Domain accused of deceptive conduct
Domain Name Corp and Domain Name Agency have been accused of engaging in misleading or deceptive conduct with regards to the domain name services they offer.
The ACCC has commenced proceedings against the businesses, alleging that the sole director of both was involved in the misconduct.
From November 2015 to April 2017, the Domain companies sent out approximately 300,000 unsolicited notices to businesses, which the ACCC alleges looked like a renewal invoice for the business’s existing domain name. Instead, these notices were for the registration of a new domain name, at a cost ranging from $249 to $275.
“The ACCC alleges that because these notices looked like they were renewal invoices, many businesses paid them thinking they were simply renewing the domain name for their business,” said ACCC Deputy Chair Dr Michael Schaper.
“The ACCC is alleging that the businesses were instead unwittingly signing up for a new domain name ending in either a .net.au or .com suffix that the business might not have needed or wanted.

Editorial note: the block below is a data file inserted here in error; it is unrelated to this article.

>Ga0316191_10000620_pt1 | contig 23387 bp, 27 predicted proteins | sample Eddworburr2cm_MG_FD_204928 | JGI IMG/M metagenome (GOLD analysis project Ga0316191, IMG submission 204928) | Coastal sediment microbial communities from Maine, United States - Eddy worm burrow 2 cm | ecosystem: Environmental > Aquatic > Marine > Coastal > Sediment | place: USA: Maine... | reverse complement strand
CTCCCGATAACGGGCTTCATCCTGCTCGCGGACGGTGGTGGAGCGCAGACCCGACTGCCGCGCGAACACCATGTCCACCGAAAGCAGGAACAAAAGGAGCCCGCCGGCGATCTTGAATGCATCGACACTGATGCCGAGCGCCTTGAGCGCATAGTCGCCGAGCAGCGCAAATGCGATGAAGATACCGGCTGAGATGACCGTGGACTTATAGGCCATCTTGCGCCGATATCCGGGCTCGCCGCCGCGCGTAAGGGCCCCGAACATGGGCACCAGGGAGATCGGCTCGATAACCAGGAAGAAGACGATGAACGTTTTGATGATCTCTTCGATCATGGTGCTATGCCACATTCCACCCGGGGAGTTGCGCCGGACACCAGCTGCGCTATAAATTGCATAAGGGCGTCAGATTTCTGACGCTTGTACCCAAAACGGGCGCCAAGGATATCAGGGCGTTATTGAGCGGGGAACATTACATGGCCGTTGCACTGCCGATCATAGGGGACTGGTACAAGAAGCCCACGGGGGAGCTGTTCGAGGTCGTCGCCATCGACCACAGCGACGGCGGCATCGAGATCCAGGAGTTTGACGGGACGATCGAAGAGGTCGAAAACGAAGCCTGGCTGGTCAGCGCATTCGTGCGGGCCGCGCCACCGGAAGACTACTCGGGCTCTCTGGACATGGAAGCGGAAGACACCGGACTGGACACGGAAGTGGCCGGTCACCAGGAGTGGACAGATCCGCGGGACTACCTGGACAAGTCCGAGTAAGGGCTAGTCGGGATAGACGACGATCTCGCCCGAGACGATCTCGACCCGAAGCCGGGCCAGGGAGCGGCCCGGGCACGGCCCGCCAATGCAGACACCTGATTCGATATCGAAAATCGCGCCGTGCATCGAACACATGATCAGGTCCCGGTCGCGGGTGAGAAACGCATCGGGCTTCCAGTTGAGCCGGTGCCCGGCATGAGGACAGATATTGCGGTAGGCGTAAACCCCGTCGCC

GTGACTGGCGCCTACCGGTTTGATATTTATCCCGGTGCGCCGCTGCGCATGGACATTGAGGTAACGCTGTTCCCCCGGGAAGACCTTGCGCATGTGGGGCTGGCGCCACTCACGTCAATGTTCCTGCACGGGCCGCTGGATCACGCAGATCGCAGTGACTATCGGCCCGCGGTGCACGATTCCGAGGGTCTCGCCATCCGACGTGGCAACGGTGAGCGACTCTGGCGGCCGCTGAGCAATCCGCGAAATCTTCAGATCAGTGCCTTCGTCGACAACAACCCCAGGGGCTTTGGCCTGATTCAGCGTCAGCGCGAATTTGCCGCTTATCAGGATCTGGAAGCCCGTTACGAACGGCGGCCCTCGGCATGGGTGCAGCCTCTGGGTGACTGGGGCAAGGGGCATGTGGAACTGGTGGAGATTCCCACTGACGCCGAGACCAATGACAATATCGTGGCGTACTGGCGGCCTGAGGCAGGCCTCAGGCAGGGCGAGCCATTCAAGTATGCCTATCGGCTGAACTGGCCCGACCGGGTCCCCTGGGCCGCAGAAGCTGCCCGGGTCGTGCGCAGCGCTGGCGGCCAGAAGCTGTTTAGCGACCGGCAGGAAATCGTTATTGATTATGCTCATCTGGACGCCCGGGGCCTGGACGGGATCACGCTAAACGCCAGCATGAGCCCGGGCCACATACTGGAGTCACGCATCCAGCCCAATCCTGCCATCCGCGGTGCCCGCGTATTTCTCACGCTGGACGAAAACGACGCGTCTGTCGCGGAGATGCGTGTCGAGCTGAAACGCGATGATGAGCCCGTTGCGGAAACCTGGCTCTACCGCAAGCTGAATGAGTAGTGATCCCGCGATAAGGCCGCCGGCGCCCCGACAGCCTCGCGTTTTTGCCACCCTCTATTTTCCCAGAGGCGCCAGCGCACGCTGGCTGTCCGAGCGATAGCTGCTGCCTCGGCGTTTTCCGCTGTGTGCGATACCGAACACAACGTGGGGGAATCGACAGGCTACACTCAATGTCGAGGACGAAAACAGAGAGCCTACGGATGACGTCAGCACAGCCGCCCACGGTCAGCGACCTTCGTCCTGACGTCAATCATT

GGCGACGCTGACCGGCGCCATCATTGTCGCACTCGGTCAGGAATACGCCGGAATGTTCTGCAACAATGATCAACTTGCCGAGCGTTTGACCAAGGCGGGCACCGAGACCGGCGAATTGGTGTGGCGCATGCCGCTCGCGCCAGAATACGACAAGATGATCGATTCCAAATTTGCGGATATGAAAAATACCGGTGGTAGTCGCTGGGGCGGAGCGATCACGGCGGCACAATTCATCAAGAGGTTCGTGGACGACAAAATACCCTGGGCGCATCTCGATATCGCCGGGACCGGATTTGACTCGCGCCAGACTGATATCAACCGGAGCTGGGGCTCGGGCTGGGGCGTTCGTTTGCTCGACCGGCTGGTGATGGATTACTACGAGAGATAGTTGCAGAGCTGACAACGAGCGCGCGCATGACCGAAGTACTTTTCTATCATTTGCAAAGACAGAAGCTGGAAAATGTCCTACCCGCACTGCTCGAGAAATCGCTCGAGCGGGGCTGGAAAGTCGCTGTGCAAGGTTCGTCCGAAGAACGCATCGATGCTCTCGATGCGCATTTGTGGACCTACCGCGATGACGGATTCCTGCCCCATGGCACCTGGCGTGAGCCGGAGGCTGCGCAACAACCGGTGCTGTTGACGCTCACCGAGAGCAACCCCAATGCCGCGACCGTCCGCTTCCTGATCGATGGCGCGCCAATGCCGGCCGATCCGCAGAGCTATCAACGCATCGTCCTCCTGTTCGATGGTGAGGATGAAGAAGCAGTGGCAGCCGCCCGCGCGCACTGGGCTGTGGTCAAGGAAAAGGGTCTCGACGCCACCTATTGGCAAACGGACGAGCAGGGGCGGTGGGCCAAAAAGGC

“It is alleged that the notices sent out by the Domain companies offered domain names that looked very similar to the business’s current domain name. This detail and the fine print disclaimer were easily missed.”
The ACCC believes that Australian businesses and organisations paid approximately $2.3 million to the Domain companies as a result of receiving the notices.
The ACCC is seeking declarations, injunctions, pecuniary penalties, corrective advertising, disqualifying orders against the director and costs.
Unsolicited domain name registration offers are a type of false billing scam. In 2016, more than 14,500 individuals reported a combined loss of more than $650,000 to this kind of scam.
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